Turkana, West Pokot counties strike deal to end cattle raids


Turkana and West Pokot county governments have finally sealed a deal to curb cattle rustling.

The deal seeks to ensure stolen animals are recovered and bandits tracked and arrested to stop banditry.

During a meeting of county ministers, chief officers, sub-county administrators, ward administrators and local administrators from the two counties at Loyapat Village in Turkana County on Saturday, the officials blamed banditry for the slow execution of development projects in the regions.

The meeting was informed by a fresh raid in which a herder was killed and about 600 animals stolen at Kotaruk Village in Turkana last week.

Three Pokot villagers were killed in a retaliatory attack following the raid.

Turkana County Police Co-ordinator John Mwinzi said all stolen animals were recovered.

He said security patrols had been stepped up to restore peace in the area.


During the Saturday meeting, the officials came up with a communication network that will be relied on to raise alarm immediately there is a raid.

Turkana County Public Service, decentralised administration and disaster management executive Charles Lokioto said they now have a reliable and constructive coordination framework to locate escape routes and bandits’ destination.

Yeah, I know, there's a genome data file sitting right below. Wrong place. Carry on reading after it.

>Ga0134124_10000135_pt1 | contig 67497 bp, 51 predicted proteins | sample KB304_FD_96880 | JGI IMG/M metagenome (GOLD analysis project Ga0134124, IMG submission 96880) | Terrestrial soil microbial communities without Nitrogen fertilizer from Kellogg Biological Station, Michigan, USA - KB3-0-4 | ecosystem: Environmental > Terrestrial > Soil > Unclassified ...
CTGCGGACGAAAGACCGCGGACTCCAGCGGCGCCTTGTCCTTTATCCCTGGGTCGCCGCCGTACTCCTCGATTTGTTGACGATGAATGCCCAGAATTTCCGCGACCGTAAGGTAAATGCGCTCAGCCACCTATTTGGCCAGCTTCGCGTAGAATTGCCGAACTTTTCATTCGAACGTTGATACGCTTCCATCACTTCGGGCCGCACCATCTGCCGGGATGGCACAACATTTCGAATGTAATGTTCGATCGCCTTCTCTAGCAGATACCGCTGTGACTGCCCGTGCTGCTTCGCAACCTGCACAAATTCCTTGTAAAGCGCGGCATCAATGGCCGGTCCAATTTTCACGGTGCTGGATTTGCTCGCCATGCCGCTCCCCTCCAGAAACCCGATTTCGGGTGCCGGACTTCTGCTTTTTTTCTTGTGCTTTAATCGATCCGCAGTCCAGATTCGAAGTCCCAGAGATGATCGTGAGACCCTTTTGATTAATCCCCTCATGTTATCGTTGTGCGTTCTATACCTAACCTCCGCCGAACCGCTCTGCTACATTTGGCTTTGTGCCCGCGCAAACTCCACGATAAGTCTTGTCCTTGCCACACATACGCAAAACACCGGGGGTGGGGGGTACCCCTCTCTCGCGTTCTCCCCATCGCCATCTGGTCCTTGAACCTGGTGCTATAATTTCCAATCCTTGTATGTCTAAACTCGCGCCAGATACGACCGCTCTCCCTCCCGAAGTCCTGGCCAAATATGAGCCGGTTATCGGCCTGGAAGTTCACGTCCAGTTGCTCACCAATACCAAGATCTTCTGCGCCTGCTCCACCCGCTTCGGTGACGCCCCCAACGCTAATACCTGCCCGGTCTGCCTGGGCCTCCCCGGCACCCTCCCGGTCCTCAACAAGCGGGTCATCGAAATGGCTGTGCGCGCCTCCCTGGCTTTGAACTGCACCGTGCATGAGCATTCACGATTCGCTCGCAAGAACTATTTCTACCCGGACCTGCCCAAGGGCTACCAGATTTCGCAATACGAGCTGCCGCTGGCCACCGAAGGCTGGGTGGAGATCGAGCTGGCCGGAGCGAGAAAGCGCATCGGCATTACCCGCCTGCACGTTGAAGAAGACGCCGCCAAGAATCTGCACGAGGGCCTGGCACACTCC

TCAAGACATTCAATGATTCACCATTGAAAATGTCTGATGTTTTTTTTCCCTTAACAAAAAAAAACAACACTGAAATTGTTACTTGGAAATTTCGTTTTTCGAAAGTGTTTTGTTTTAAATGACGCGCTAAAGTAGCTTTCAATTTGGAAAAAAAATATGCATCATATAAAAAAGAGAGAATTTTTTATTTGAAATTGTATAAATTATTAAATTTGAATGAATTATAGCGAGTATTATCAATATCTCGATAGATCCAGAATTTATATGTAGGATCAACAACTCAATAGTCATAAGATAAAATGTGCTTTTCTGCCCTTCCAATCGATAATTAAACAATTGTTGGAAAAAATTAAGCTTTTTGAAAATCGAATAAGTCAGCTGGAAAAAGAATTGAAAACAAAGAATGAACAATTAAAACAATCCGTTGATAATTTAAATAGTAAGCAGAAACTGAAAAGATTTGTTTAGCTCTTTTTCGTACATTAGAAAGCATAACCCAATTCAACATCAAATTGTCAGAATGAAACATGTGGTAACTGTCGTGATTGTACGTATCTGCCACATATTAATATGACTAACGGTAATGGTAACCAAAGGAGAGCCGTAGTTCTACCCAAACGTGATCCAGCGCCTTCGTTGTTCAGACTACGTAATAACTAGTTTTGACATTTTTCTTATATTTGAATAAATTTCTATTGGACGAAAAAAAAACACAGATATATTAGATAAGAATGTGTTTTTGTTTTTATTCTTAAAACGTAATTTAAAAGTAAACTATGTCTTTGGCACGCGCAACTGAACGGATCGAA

Pokot and Turkana communities have for decades embraced the retrogressive culture of cattle rustling, which has led to the loss of many lives, poverty and displacement of people.

Mr Lokioto said they also agreed to make use of established county administration structures to arrest bandits and recover stolen animals.

“We will prioritise on developing border villagers by building schools, roads, health centres and markets along the borders to benefit villagers who have suffered a lot,” he said.

West Pokot Education, ICT and Public Administration executive Gladys Kiyapyap urged women from the two communities not to prepare food for men who are planning raids.